Bernard Grech’s ‘carelessness’ may prove costly

Grech’s ‘carelessness’ – not to mention his nonchalance in refusing to answer legitimate press questions on his tax affairs – may yet prove costly

To paraphrase Charles Dickens: this week has been both ‘the best of times’ and the ‘worst of times’ for PN leadership hopeful Dr Bernard Grech.

Last Sunday, this newspaper published a survey would surely have given the Grech campaign a much-needed confidence boost. The results showed that 75.6% of those who voted PN now trust the leadership challenger: contrasting heavily with incumbent Adrian Delia’s result, which shows a trust-rating of only 27.6%.

Moreover, Grech’s trust rating of 32.1%, when matched against Prime Minister Robert Abela, is higher than any level Delia has ever obtained over the past three years. It also surpasses the initial trust rating Simon Busuttil had obtained in June 2013 when he became PN leader.

The same survey even suggests that Labour voters may be more willing to listen to Grech more than the current PN leader. As expected, 51.6% of PL voters say they do not trust either Delia or Grech, and 12.2% are indifferent. Nonetheless, 23.2% of PL voters favour Grech, against only 13% who prefer Delia.

Naturally, this does not mean that an Opposition party led by Bernard Grech would be in pole position to defeat Labour at the next general election. It does, however, strongly suggest that Bernard Grech is widely viewed as the candidate capable of attracting voters back to the Nationalist fold.

And this, on its own, could be enough to seal Grech’s victory over Adrian Delia, in the imminent leadership election.

Unfortunately for Bernard Grech, however, the survey was conducted before subsequent revelations of the same candidate’s apparent history of unpaid taxes.

Documents seen by MaltaToday suggest that Grech has a proven record of not paying his tax bills on time:  having received a number of warnings for failing to pay his income tax and VAT, over €60,000 in total, over two decades.

Bernard Grech has twice been called up by the Inland Revenue Department to settle years of unpaid income tax and even VAT. Court records show that he was asked in 2006 to settle a hefty bill for unpaid taxes between 1990 and 1996, and then again in 2012 for the years 1999-2011. Even more recently, he was asked to settle VAT assessments for 2014 to 2019.

These disclosures are already embarrassing enough for Grech, given that one of the main causes for complaint against his rival Adrian Delia also concerned the latter’s private finances (including unpaid taxes).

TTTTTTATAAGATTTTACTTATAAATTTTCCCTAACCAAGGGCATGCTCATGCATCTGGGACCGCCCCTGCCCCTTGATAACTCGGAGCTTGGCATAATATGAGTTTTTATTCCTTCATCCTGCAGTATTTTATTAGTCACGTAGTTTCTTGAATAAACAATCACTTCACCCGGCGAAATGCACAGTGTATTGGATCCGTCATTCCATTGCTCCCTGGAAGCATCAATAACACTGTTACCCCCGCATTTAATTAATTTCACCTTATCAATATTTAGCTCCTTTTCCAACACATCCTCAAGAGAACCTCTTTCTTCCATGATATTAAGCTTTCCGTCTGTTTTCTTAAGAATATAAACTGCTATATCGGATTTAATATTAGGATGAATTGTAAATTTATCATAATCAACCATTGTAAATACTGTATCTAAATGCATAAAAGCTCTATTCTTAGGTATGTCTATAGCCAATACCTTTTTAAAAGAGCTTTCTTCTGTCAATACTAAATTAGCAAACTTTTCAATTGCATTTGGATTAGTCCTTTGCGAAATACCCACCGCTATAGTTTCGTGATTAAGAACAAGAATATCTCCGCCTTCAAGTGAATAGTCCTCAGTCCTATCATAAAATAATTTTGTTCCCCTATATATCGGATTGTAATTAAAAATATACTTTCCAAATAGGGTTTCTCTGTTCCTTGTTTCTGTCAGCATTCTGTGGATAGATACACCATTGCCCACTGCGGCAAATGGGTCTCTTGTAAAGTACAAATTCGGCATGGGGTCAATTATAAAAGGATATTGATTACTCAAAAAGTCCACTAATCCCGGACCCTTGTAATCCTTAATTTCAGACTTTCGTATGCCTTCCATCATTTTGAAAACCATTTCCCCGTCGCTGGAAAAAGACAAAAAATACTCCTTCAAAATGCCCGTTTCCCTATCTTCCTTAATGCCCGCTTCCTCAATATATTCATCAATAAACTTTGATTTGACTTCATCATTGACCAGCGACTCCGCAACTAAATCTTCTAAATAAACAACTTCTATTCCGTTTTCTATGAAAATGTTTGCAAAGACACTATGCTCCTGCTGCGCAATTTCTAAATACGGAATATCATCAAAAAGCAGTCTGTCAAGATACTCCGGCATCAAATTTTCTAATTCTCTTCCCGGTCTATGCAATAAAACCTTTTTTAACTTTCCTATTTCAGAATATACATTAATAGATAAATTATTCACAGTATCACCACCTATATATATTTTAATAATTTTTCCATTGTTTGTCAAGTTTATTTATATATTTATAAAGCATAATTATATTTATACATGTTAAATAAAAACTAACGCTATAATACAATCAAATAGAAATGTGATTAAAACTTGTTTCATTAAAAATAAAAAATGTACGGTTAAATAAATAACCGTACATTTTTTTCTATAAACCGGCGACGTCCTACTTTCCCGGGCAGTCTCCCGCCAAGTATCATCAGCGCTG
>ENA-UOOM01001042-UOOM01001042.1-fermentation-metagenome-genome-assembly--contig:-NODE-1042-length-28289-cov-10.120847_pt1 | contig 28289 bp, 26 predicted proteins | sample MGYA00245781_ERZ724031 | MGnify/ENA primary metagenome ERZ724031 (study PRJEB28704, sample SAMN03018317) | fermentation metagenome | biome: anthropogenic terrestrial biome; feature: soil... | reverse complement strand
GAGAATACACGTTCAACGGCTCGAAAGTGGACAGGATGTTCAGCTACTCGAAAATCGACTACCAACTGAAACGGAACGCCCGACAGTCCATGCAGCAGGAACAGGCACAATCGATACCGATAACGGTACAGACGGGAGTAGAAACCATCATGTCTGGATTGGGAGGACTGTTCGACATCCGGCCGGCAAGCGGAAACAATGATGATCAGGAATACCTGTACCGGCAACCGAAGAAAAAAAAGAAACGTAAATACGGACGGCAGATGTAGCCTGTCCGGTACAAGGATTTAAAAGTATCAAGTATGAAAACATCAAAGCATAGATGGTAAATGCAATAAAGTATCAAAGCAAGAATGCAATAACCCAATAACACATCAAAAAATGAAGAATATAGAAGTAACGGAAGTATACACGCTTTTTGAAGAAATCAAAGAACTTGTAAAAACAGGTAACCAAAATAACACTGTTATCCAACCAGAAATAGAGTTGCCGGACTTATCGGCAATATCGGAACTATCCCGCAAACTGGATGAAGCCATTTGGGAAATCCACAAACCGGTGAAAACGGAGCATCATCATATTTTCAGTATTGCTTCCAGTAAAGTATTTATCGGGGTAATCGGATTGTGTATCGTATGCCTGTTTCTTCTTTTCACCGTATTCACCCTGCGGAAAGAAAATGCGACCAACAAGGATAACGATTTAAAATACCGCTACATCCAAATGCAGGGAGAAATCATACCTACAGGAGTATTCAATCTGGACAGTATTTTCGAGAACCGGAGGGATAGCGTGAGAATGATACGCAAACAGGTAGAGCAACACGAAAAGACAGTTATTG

It is to say the least surprising that Bernard Grech – who must surely have known what he was going in for – would not have put his own house in order before deciding to contest for the leadership.

But his own reaction to these revelations only raised more questions than answers. In his video comment, Grech failed to say when he settled his outstanding payments with the tax authorities; why he had failed to pay taxes in the first place (in two separate periods); and why he failed to settle VAT payments in a timely manner between 2014 and 2019.

It has since been reported that Grech sent his representative to the tax department on Monday morning to settle an outstanding balance of almost €30,000, believed to be penalties and interest owed, which were subject to contestation.

But it remains unclear how Grech managed to settle all these dues, when his average annual declared income to the VAT department for the years 2014-2019 was €32,600. And this discrepancy inevitably raises other questions: coming just a week after the Grech campaign launched a crowd funding campaign with the aim to raise €50,000.

Perhaps the most worrying aspect, however, is that Grech’s ‘carelessness’ in this matter seems to chime in with a long-standing complaint about Maltese politics in general. It reflects the same widespread culture of ‘ejja ha nirrangaw’ (everything can be fixed and arranged) that can already be seen to plague the decision-making process in Malta’s corridors of power.

Grech knows that people expect higher standards from those entering the political fray but he has failed to explain himself. That is a serious shortcoming. And unfortunately, he could not resist the temptation of blaming the stories in the independent press on Labour, taking refuge in tribal politics by undermining the role of the media in keeping him on his toes – journalists and civil society yawn at this tired equivocation on issues of good governance. Instead of questioning the motivations behind the story, Grech should be up front with a convincing reply to the questions raised by the media.

While it would clearly be an exaggeration to equate Grech’s faux-pas with the culture of institutional State-capture that made Daphne Caruana Galizia’s murder possible…  both issues are nonetheless grounded in precisely the same laissez-faire attitude.

It is for this reason, too, that the events of 2017-2019 had precipitated a civil society movement calling for cleaner politics and better governance.  This is the context in which the PN’s leadership contest is taking place: with the ultimate aim, not just of choosing a new Opposition leader, but also of providing a serious, credible alternative to Labour in 2020.

From this perspective, Grech’s ‘carelessness’ – not to mention his nonchalance in refusing to answer legitimate press questions – may yet prove costly.